This commentary originally appeared as a comment on “Morning Report: Plaza de Panama Vote Nears.


Your post on June 18 on cycling rights in San Diego is not news or even informed opinion. Rather, it is a bit of vaguely ominous commentary with a truly terrible story (from another city) tacked on for added drama. I recently signed up as a contributor to VOSD, but I’ll tell you now: this isn’t the kind of “reporting” that I care to support. You can do better.

Regarding your personal experience with “lawless bicyclists,” I understand your frustration. In fact, there are many of us who ride bikes in this city who feel the same way. But perhaps a little perspective might be helpful…

I ride my bike for long distances around San Diego county several times every week. When I ride, I wear a chain around my neck with emergency contact information on it. This is because I understand that in San Diego every time I roll onto the street, I am quite literally risking my life. I have been yelled at and honked at for no particular reason. I have had drivers intentionally “zoom me,” crossing the white line in an apparent attempt to scare me into the ditch.

And those aren’t the drivers who really frighten me.

In my experience, it’s the deadly combination of distracted driver/cell phone user and no shelter for cyclists (bike lane or other) that gives me nightmares and causes me to ride looking over my shoulder on streets like University Avenue and Garnet Avenue.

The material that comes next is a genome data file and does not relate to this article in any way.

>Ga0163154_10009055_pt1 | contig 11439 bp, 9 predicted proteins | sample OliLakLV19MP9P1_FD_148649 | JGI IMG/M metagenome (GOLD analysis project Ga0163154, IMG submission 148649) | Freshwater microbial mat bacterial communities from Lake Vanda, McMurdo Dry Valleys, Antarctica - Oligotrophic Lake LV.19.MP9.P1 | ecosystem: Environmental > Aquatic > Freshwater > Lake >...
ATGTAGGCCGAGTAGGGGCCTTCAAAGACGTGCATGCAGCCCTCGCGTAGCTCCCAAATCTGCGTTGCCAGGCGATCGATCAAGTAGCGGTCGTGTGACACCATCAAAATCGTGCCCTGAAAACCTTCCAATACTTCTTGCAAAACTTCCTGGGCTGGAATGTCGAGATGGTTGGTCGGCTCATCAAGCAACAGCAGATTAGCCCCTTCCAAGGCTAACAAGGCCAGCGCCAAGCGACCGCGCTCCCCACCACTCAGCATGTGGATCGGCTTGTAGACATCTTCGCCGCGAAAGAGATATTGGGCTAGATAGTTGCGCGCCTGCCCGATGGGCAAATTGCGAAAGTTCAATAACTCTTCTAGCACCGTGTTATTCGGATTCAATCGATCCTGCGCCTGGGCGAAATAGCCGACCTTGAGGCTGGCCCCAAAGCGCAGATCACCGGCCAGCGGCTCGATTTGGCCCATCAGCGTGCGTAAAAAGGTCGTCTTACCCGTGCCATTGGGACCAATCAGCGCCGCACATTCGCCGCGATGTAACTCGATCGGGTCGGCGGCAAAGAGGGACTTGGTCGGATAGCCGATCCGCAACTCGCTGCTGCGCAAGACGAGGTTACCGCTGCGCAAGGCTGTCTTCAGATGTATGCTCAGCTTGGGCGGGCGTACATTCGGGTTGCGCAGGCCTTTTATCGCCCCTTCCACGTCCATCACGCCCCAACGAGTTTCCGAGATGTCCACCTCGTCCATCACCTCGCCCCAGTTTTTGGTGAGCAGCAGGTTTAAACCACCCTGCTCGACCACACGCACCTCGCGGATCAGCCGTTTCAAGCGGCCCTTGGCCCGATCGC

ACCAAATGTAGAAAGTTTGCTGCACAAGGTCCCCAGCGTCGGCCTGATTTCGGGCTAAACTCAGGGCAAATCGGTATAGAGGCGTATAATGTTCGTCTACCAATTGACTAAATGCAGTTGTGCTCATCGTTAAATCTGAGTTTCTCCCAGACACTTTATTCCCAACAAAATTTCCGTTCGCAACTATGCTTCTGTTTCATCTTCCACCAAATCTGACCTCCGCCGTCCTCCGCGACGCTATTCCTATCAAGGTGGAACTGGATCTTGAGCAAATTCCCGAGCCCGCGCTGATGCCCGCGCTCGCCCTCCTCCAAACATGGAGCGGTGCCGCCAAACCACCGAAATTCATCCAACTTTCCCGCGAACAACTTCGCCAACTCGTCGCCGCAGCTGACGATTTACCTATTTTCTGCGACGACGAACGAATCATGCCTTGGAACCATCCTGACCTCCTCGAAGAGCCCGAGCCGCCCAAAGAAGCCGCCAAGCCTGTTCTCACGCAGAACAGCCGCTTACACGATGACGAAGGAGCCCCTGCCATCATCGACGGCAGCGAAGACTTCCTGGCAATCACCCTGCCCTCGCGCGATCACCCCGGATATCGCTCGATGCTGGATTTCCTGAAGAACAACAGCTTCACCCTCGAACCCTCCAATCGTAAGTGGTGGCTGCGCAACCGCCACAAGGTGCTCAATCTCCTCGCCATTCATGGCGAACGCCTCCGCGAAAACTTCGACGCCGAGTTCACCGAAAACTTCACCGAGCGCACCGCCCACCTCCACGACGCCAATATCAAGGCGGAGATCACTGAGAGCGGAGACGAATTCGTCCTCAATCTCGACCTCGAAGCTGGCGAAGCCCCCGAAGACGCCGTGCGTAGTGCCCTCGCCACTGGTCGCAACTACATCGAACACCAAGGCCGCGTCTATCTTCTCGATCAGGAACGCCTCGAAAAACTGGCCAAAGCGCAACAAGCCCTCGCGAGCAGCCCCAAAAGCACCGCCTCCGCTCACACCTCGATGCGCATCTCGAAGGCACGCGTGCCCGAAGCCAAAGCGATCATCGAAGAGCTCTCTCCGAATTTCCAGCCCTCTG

And even when there is provision for cyclists, it’s hard to believe we are really protected. Just try riding a little slower than the traffic on a street marked with “sharrows.” Trying to use the perfectly legal right to take the lane is likely to get you knocked off your bike.

I’m a careful and law-abiding cyclist, but in a city where I am clearly not welcome on the streets and illegal on the sidewalk, I can understand why some riders don’t see themselves as subject to the rules. On many of the streets in this city, there is no place for a bike and the system is clearly antagonistic to the rider. In an environment like this, is it any wonder that the rules don’t seem to apply?

Which brings me, finally, back to your comments. Have you considered the possibility that, as we honor and care for the needs of EVERYONE who uses the streets of this city, we just might be creating a safer and more efficient place for all, a place where the riders stop for red lights and the drivers no longer kill the riders. It’s a good trade, I think, and it’s worth a shot.

Peter Schrock lives in Golden Hill.

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